Robotics industry takes a stand
This week, six robotics companies, including Boston Dynamics (the maker of Spot, the robot ‘dog’ which frequently receives media attention) published an open letter to the robotics industry, in which they recognise that ‘adding weapons to robots that are remotely or autonomously operated, widely available to the public, and capable of navigating to previously inaccessible locations where people live and work, raises ‘new risks of harm and serious ethical issues.’ In the letter, Boston Dynamics, Agility Robotics, ANYbotics, Clearpath Robotics, Open Robotics, and Unitree pledge that they ‘will not weaponize our advanced-mobility general-purpose robots or the software we develop that enables advanced robotics and we will not support others to do so.’ The open letter also states that ‘when possible, we will carefully review our customers’ intended applications to avoid potential weaponization’, and further includes a pledge ‘to explore the development of technological features that could mitigate or reduce these risks’.
This letter marks an important further development of commercial and tech sector companies recognising that autonomy in weapons systems threatens not just human dignity and human control in the use of force, but also the positive social development of robotics in general. However, this pledge is restricted to ‘advanced-mobility general-purpose robots’ and related software; it does not rule out future collaboration with militaries or with police forces, for example, on robots of other kinds. As is noted by James Vincent in The Verge, ‘The letter only pledges not to weaponize robots, and certainly leaves open the possibility of the machines being used for surveillance and reconnaissance alongside army units or police officers.’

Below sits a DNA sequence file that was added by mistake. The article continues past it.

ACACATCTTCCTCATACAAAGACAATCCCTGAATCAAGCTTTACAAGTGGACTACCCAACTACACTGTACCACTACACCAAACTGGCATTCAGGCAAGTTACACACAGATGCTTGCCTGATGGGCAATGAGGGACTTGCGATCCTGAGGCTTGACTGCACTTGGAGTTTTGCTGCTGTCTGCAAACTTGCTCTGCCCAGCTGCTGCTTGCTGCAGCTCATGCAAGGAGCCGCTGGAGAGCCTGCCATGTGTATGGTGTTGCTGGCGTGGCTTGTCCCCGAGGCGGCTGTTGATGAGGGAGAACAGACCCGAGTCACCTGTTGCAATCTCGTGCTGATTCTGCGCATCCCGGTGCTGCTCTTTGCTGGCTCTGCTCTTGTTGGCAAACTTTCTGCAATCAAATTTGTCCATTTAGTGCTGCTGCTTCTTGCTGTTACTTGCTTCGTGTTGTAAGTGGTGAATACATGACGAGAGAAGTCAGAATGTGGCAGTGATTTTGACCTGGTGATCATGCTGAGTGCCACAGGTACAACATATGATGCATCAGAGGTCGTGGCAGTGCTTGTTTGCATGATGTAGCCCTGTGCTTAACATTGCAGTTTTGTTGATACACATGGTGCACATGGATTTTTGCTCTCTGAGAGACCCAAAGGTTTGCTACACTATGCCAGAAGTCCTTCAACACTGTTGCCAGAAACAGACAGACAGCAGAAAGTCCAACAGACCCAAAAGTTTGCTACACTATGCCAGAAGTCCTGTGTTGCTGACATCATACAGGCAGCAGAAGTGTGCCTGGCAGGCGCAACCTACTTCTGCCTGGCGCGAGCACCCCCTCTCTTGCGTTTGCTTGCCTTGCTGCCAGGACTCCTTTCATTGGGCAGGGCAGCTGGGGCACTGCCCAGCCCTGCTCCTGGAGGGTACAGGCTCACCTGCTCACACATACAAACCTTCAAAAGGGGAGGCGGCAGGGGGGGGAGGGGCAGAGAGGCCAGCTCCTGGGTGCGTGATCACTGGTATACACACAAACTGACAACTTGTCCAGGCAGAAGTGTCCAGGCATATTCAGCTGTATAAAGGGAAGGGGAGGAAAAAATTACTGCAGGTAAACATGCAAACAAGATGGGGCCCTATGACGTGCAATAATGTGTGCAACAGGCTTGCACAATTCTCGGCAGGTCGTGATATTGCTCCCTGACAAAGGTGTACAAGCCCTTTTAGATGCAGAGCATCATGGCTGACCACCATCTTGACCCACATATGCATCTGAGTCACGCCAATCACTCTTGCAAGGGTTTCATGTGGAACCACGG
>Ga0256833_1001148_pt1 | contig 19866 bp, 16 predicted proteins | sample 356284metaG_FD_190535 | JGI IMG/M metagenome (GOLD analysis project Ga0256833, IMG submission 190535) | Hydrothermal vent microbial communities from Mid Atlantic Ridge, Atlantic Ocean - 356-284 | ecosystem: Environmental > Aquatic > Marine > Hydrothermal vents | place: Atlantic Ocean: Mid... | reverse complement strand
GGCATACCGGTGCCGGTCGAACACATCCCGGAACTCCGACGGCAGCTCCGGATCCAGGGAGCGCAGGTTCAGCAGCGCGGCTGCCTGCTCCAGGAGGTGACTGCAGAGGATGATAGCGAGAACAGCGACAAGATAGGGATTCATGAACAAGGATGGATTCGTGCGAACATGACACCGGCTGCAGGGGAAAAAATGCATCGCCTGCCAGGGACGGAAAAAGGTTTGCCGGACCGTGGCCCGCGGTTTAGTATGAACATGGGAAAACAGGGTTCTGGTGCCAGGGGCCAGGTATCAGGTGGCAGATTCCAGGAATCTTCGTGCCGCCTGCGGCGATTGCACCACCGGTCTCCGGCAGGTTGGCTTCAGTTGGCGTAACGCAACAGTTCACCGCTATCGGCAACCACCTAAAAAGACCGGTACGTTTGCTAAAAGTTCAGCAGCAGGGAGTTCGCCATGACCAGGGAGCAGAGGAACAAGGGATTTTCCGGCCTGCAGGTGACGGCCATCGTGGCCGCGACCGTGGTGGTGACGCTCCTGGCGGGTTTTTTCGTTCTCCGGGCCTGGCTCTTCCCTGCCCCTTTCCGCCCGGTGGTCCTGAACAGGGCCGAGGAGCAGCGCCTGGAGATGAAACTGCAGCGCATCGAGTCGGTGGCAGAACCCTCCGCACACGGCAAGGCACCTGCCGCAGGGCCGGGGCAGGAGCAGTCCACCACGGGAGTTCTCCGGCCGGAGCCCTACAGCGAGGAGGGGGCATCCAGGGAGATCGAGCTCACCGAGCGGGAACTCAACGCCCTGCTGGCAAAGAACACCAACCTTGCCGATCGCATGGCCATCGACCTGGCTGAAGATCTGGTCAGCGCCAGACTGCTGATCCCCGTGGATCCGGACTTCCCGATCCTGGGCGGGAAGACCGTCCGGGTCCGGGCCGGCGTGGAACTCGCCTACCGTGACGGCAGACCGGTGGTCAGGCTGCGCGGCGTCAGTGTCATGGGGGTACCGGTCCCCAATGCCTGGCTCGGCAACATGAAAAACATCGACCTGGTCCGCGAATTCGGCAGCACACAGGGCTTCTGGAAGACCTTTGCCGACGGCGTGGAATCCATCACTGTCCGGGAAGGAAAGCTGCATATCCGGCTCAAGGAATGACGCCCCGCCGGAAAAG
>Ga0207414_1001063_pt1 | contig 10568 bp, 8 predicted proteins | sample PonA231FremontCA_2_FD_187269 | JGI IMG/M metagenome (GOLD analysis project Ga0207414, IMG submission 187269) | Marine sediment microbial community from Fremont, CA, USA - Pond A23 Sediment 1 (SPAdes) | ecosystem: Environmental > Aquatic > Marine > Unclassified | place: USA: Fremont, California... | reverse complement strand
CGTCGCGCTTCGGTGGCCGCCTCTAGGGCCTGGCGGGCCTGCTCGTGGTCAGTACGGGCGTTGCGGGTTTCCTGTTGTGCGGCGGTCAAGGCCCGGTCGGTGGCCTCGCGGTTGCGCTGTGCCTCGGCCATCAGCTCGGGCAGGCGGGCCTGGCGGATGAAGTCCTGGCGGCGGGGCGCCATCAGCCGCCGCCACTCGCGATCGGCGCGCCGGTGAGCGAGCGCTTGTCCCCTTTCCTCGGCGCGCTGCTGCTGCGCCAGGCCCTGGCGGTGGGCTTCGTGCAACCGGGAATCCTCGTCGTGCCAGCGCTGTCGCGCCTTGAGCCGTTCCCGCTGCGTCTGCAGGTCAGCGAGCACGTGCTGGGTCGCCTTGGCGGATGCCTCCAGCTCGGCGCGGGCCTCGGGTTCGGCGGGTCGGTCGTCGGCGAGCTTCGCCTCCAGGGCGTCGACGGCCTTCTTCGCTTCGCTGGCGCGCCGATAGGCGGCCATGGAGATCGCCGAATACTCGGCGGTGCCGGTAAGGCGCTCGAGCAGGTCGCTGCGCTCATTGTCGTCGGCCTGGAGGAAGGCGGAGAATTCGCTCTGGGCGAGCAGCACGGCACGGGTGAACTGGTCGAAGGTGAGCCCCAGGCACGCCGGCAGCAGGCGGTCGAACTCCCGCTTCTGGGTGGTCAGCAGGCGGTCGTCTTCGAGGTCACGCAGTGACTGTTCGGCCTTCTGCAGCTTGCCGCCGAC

Boston Dynamics, who appear to have led on the open letter and announced its publication in a tweet, was acquired by Hyundai earlier this year. Another Hyundai subsidiary, Hyundai Rotem, is developing a ‘multi-legged walking defense robot’ for ‘counter-terrorism missions’, which ‘combines unmanned weapon systems and advanced autonomous technologies.’ The press release about the development of this system noted that another Hyundai Rotem leg-wheel military robot is ‘based on Spot, a four-legged robot developed by Boston Dynamics.’
Ultimately, states need to establish a new legal framework for autonomous weapon systems to ensure that such systems remain under meaningful human control. As the International Committee of the Red Cross has pointed out, ‘new legally binding rules on autonomous weapons systems are urgently needed’; the majority of states involved in UN talks now support the creation of such rules. In the absence of these rules, however, progressive steps from industry actors show that change is coming.